• I’m an SNP supporter, but I hope you’ll accept my friendly, outsider opinion.

    The Lib Dem campaign in Scotland was deeply misconceived. Can anyone even tell me what the flagship policies were? What’s the reason for voting Lib Dem? What’s the message you could put on a bumper sticker?

    This wasn’t just about the coalition, this had been coming before then. I know a lot of natural Lib Dems who were cross at two things – blocking an independence referendum, and the criticism of the Scottish Government over Megrahi. The latter wasn’t liberal and the former wasn’t democratic, and both came across as cowardly.

    The campaign was fought as a series of concurrent by-elections in the seats you already hold. But it was inevitable that most of these would be lost regardless, and the Scottish election is really won and lost on the list.

    In my neck of the woods, West Lothian, there was literally no Lib Dem campaign. neither candidate ever visited the constituencies, the top list candidate did the huistings. There were no posters put up anywhere, not even at polling stations. Not a single leaflet was delivered. What irritated me was that nobody – not a candidate, agent, activist or official – even attended the count. I thought that was a bit of an insult to your voters.

    That’s why you got thrashed on the list, when you should have focussed hard on this. The Tory campaign was all about the list and they put up a reasonable presence in both constituencies.

    922 more votes across Lothian region – 100 per constituency – would have got you a list MSP at the expense of the Tories. You could have done it.

    In the 2005 UK election you were second in Livingston. You fought the by-election there hard the year after. And now you’re on 3%.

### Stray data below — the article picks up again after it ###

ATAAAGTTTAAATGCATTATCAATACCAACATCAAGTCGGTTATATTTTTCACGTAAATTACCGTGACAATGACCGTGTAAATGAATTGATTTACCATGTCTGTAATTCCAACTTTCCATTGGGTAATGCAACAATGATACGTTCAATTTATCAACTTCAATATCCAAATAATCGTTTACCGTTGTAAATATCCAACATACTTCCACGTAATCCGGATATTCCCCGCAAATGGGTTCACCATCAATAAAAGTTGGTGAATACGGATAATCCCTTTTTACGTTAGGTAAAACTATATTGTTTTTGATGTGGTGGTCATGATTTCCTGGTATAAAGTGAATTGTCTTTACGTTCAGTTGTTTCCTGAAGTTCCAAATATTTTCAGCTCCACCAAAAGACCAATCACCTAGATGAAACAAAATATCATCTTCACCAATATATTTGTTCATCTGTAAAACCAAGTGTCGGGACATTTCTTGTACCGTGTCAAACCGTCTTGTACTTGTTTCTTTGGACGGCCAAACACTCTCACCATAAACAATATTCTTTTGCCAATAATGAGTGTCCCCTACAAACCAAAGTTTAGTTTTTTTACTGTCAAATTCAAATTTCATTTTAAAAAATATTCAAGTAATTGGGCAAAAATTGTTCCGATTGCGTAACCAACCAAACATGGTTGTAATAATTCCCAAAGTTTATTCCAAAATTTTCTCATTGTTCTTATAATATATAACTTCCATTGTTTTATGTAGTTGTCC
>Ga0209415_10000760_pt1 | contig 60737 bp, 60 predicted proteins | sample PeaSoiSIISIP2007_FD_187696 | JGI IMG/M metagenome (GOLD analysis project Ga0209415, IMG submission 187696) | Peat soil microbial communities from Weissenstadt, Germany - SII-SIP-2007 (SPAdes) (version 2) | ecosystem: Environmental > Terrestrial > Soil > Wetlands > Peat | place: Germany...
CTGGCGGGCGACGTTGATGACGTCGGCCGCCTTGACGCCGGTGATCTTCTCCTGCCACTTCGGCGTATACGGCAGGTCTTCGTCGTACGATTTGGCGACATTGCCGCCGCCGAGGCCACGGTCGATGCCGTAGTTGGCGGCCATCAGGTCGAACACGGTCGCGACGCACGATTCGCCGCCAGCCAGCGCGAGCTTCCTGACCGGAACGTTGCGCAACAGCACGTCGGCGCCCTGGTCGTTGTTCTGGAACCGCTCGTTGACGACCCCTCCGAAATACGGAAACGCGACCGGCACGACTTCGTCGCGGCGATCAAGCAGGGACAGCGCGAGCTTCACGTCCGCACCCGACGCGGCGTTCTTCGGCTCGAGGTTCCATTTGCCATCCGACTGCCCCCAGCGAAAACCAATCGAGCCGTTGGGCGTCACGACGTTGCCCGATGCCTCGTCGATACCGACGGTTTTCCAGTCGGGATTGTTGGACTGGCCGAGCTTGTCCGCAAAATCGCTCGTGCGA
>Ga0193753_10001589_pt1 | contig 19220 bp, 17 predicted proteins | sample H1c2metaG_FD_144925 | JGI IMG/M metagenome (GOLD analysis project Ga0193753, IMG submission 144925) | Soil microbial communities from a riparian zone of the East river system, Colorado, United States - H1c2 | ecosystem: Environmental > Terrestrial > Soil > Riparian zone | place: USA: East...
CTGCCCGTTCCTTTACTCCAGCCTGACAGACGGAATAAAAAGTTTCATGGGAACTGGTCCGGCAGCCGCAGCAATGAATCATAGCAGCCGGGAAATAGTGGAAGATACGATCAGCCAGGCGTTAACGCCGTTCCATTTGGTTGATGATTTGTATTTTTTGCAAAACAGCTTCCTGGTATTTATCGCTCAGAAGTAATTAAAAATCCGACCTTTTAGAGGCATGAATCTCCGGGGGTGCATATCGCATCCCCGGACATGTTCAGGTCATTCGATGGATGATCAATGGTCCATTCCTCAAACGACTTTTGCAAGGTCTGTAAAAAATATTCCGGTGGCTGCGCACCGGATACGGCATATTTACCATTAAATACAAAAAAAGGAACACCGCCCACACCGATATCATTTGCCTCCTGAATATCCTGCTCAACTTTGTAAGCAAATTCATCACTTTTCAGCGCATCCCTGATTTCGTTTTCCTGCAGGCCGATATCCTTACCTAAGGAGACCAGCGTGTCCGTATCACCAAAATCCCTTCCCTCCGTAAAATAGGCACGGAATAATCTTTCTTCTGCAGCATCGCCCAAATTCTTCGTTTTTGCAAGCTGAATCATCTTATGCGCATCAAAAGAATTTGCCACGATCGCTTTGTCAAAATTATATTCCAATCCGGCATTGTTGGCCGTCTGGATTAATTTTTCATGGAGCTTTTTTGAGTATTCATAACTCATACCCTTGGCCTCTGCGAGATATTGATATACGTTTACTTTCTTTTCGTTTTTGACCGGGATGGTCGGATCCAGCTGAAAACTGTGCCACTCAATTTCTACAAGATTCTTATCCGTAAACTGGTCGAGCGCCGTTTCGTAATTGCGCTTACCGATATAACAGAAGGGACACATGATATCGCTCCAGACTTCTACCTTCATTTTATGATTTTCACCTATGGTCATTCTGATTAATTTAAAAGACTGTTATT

And most damning of all – from our ballot box samples (which were very good), in the constituency of Linlithgow, outside of the Linlithgow ward, you were beaten by the National Front.

    The first lesson that you need to learn is that, in a PR election, you can’t focus all your resources on a very small number of constituencies. The second lesson is that, though in the short term it doesn’t seem to make sense to work hard in constituencies you can’t win, in the long term, as the SNP have shown, second places can be turned into firsts.

    I hope you’ll take this in the spirit intended. I’d rather there were more of you and fewer Labour and Tories!

  • The only way in which we may regain any confidence at all as Scottish Liberal Democrats is to distance ourselves totally from the Federal Party. We may all be “Lib Dems” in principle but we have a vastly different and specific manifesto and ideas for the future of Scotland. We should not be handcuffed to the Party in Westminster – that was our downfall. Scottish Lib Dems were punished severely for being seen to be “the Party of the Westminster Coalition” – we sustained a serious “bloody nose” in this election. We need Scottish Lib Dem autonomy!